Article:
Ok, let's look at the polyculture profile 




Polyculture Name - Plutus - Perennial Productive


Intro - Plutus is a three-species perennial vegetable polyculture of Asparagus officinalis - Asparagus ,Allium tuberosum  - Garlic Chives  and Fragaria x ananassa - Strawberry that we have been growing in our market garden (Aponia).

Compatible Climate (KCC) - B (with irrigation) C - D

USDA Hardiness - 5-10

Water Needs - Irrigation required for production

Light Preferences - Full Sun/Dappled Shade

Soil Preferences - light (sandy), medium (loamy) and heavy (clay) - Fertile

Suitable pH - acid, neutral and alkaline

Layout - Island - Belt - Strip - Block


Asparagus officinalis - Asparagus 'Washington' ,Allium tuberosum  - Garlic Chives  and Fragaria x ananassa - Strawberry  in the second year after planting Plutus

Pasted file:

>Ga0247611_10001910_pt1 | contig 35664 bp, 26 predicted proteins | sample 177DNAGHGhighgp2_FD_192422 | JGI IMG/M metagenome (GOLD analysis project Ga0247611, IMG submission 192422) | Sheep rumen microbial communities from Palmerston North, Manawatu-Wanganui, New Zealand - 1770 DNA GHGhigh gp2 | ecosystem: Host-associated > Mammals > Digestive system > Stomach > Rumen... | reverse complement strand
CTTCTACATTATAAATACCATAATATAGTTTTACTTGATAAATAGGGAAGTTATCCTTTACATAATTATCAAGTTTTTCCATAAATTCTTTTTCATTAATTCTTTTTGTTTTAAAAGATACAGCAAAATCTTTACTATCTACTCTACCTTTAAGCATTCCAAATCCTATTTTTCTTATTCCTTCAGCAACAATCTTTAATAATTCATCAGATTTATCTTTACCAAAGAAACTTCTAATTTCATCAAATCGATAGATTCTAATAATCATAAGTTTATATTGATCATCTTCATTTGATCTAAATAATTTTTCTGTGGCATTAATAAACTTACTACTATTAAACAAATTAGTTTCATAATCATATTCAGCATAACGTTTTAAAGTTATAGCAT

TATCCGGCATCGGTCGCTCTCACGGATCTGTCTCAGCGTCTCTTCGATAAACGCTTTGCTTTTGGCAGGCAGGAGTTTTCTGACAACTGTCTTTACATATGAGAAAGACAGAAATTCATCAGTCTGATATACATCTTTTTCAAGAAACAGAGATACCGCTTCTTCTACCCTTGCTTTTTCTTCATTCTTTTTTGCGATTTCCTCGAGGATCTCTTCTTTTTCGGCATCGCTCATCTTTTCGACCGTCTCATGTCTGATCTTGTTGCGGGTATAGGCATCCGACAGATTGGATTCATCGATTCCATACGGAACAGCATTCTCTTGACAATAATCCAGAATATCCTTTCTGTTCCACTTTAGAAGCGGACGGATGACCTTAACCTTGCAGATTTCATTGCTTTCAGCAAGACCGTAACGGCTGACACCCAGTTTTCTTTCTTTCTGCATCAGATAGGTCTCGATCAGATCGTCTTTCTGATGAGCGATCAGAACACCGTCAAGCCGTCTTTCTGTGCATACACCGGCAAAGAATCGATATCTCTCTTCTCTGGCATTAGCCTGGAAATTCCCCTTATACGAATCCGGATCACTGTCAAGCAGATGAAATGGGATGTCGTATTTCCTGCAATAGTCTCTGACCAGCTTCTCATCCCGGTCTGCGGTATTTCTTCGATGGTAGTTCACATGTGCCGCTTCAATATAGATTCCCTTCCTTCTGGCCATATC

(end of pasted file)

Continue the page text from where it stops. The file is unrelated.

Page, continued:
Overview Image



Aerial photo of our market garden (Aponia) with overlay. Plutus is located in the area circled red




Functional Components


The Asparagus can be considered the canopy in this design with Strawberry forming a ground cover to prevent weeds and the Garlic Chives planted on the south edge to take advantage of available light.

Production Potential - Asparagus can be harvested from April through to June and Garlic Chives can be cut from April-August. Garlic Chives are quite happy in dappled shade but by mid-summer the Asparagus plants can get very tall and the leaves tend to drape over the Chives. The Asparagus row that runs parallel to the chives can be contained with wires to avoid them smothering the Garlic Chives. The Strawberry ground cover will provide a small harvest of berries but nothing substantial, their main purpose being to provide ground cover. Strawberry leaves are rich in iron and vitamin C and can be harvested for teas and salads.


Habitat Potential - When left to flower Garlic Chives are extremely attractive to a range of Borgs, furthermore, the biomass cut from the Asparagus in winter and piled onto the beds as mulch provides suitable cover for many insects and spiders. We keep the bed area free from volunteer plants but encourage native growth in the pathways and alongside the edge of the beds. This wild growth provides a range of habitats for wildlife both above and below ground.